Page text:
The T-64 is a Soviet main battle tank introduced in the early 1960s (1290s N.E). It was a more advanced counterpart to the T-62: the T-64 served tank divisions, while the T-62 supported infantry in motor rifle divisions. Although the T-62 and the famous T-72 would see much wider use and generally more development, it was the T-64 that formed the basis of more modern Soviet tank designs, such as the T-80. The T-64 is used by the Coalition of Independent States
The T-64 was conceived in Kharkiv, Ukraine as the next-generation main battle tank by Alexander A. Morozov, the designer of the T-54 (which, in the meantime, would be incrementally improved by Leonid N. Kartsev's Nizhny Tagil bureau, by the models T-54A, T-54B, T-55, and T-55A).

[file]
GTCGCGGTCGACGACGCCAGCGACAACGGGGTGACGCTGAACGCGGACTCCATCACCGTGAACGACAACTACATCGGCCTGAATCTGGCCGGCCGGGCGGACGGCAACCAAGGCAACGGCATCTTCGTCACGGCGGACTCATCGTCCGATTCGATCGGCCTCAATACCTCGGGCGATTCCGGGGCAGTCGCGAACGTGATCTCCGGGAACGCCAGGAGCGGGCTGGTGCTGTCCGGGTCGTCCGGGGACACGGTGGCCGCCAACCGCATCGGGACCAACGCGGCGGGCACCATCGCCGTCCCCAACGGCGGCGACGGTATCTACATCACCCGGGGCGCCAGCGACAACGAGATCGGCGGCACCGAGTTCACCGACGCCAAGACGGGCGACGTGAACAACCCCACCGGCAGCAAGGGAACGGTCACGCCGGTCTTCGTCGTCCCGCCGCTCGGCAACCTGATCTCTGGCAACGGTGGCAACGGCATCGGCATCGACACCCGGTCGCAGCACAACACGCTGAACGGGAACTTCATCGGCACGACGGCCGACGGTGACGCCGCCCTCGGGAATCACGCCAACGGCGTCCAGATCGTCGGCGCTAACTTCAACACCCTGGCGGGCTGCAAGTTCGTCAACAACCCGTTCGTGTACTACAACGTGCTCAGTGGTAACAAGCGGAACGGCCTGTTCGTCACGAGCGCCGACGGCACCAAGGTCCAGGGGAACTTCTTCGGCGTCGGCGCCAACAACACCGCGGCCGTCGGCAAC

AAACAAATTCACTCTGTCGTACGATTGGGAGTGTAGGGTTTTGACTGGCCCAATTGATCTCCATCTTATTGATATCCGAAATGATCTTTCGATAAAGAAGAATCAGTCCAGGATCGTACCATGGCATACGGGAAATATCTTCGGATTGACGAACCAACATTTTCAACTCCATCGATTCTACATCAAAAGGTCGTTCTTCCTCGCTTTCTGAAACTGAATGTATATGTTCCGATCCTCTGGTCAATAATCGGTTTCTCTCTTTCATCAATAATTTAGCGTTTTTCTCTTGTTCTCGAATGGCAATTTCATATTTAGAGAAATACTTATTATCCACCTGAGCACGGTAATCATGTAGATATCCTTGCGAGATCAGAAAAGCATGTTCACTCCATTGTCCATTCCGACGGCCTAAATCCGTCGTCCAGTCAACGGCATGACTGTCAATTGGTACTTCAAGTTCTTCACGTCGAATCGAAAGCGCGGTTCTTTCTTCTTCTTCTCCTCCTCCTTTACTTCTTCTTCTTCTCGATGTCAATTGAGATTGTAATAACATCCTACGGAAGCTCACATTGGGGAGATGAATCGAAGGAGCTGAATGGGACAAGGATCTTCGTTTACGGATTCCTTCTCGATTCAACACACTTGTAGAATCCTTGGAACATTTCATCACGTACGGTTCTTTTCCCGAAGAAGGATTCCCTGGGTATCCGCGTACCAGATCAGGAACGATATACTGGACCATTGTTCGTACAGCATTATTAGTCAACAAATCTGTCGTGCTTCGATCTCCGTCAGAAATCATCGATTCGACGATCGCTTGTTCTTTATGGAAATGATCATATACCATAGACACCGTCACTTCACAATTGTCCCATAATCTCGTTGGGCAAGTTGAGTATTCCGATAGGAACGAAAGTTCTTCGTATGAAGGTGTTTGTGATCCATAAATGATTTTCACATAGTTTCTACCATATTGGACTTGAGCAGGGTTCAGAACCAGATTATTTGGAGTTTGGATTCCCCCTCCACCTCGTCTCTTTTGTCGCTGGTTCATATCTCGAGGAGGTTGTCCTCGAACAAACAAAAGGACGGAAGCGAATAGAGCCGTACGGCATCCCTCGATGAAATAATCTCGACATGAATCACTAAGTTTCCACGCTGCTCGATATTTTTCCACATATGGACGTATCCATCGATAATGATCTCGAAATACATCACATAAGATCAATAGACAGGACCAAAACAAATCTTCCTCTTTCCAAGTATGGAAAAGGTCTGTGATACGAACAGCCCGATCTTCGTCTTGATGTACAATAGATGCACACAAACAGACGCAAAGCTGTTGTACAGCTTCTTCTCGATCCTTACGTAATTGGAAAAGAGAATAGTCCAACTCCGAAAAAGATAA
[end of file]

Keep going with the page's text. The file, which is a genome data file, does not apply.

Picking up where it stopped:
A revolutionary feature of the T-64 is the incorporation of an automatic loader for its 125-mm gun, allowing one crew member's position to be omitted and helping to keep the size and weight of the tank down. Tank troopers would joke that the designers had finally caught up with their unofficial hymn, Three Tankers—the song had been written to commemorate the crewmen fighting in the Battle of Khalkhin Gol, in 3-man BT-5 tanks in 1939.